I had the decoy's face facing into the wind (probably a bad move), about 20 yards from my blind that was tucked into the tall CRP. I was ready for the evening hunt. I had some does come out and look across the field at the buck decoy, but obviously, they weren't interested. I had a sweet encounter with a young 3-year-old buck that was about 130" as he came right to the decoy from my left. I thought, "man, if I could get a stud to come in like that, it'd be something!" The night went on. A couple more does came into the corn, and they went north which was to my right feeding. It was getting close to last light, about 5-10 minutes left, and I saw this dark object appear on the field edge to my 10 o'clock. There he stood. A shooter... 150-160" buck. This was a quality buck for this area, so I was going to shoot him. Well, he didn't come in. I was pissed. The minutes are slowly passing, and with each one past, I knew I didn't have much time left. It was getting dark in the blind. The buck went straight north, perpendicular to my view facing right into the side of the creek bottom across the field. He disappeared just over a slope in the corn. I thought, "shoot! He won't be back..." BOOM. There he was. He's coming at the decoy. He was downwind. It was a south wind that day, so he circled downwind to come to the decoy catching his scent. I drew back, just enough light to see my 20, 30, 40 yard pin. I used my bow-mounted rangefinder (Leupold Vendetta) and it read 30. I put my 30yd pin on him, squeezed, and released. I heard a thwack! Yes!! Got heeeeem! He ran like he was hit, straight line, back to the woods. It got dark. I went to get my arrow, couldn't find the sucker. No blood. My buddies came over to help, and one of them found my arrow. Lighted nock was off. No blood on the arrow. I realized what had happened... The ranger finder ranged a corn stalk under his belly at 30, but the buck was at 20. I just shot under him. No hair. No tissue. Just air. AIR BALL! I was upset. Yet, that was my first time using a decoy and have it produce a shot.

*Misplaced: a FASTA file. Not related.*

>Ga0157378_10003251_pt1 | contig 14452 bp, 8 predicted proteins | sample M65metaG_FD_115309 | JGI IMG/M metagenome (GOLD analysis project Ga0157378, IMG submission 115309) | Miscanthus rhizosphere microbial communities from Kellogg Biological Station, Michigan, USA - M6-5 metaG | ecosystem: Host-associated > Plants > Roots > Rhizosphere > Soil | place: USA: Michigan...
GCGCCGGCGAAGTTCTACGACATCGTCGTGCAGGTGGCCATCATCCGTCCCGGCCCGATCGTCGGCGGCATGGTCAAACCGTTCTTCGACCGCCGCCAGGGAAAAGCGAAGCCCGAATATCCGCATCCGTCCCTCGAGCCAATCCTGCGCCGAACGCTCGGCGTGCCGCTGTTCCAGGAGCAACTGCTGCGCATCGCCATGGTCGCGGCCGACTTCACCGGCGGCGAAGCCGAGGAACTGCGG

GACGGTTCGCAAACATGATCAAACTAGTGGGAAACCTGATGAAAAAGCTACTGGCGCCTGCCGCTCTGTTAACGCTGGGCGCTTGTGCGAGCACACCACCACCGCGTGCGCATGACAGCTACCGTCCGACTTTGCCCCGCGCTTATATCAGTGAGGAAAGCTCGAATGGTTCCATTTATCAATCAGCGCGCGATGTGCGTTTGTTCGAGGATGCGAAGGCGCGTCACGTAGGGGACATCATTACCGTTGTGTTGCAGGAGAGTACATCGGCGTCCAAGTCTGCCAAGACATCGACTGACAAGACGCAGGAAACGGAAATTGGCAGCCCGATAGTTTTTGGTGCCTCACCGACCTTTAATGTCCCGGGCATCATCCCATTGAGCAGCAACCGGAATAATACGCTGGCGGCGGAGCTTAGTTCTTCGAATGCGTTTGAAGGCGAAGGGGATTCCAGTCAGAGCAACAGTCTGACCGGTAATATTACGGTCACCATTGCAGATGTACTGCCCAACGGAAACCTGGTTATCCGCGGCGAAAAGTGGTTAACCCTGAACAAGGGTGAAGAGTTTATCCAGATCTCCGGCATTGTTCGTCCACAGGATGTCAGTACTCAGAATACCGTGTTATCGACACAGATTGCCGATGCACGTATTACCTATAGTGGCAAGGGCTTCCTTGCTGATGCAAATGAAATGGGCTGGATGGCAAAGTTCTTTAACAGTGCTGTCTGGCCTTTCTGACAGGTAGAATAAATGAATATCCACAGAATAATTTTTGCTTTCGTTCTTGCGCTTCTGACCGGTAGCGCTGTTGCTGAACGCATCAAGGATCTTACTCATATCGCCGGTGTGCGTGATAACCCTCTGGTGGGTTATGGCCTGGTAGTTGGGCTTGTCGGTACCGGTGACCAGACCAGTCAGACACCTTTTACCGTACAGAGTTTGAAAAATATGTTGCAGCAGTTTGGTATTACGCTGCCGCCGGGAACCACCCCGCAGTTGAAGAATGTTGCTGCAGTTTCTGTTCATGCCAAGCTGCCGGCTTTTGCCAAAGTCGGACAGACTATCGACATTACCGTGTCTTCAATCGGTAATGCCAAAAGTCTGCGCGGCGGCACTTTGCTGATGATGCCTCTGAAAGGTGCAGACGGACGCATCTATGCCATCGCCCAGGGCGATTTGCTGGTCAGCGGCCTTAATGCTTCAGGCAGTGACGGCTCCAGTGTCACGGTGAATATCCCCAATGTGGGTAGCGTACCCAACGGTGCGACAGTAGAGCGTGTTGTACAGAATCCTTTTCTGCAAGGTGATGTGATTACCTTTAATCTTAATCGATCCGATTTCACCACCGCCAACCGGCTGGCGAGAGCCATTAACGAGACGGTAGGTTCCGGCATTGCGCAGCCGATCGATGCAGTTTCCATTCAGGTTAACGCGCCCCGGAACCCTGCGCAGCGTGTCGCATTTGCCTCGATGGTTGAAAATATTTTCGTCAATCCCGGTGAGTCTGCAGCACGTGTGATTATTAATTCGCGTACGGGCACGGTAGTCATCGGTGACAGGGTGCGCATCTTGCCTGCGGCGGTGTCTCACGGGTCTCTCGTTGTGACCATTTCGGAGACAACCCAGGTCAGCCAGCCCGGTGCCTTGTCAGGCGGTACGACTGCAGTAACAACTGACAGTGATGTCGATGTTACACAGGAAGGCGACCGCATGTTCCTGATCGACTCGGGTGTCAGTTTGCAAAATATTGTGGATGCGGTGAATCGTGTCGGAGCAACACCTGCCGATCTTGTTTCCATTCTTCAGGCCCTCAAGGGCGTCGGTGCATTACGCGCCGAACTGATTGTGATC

What I could have done differently was turn the buck around 180* to face the opposite way. Knowing which direction the deer should come from when he first sees the decoy is a big plus. Then, with the wind direction known, angle the buck to be facing downwind. This will make things get interesting. I like the decoy to be close at 20 yards because if a buck stops suspiciously at 10-20 yards away, you still have a shot at 30 or 40 yards. Leave your decoy outside at the farm in a bag. Spray it down weeks before, spray it down as often as you can. Then, spray it down once you have it setup. No, don't use any scent on it. No scent is better than the wrong scent. I've busted deer out with a decoy having a scent they didn't like... Code Blue, Tinks, etc. If I were using a doe decoy, I would use special golden estrus lightly. That's the only stuff that I have seen work here on our farms.

Placing a decoy is more complicated, as I mentioned earlier. You must be in the right setup for it. Open areas are a must, where a buck will see it from a ways off. Do not put it in an area that will have too many deer. That would equal too many eyes and too many chances to have a deer call it out as a poser. Some people put decoys in pinch points or funnels that are just too wide to cover with a bow, so they try and get the buck directed into range with the decoy. I've never tried that, but it could work. Yet, that's where I expect does to be as well with bucks behind in tow. I don't want to spook a doe out of there. So, I think food sources are the ticket: cut corn, standing beans, freshly cut beans, brassica or clover plots, etc. Not every setup is worthy of a decoy strategy, but sometimes it is a must. Each stand/blind setup is uniquely special for such. When in doubt, flip a coin to try it or not. See what happens.

If you're hunting with me in 2020, and want to have access to one of the 2-4 decoy setups, let me know. It could get really interesting in a good way!

53 views0 comments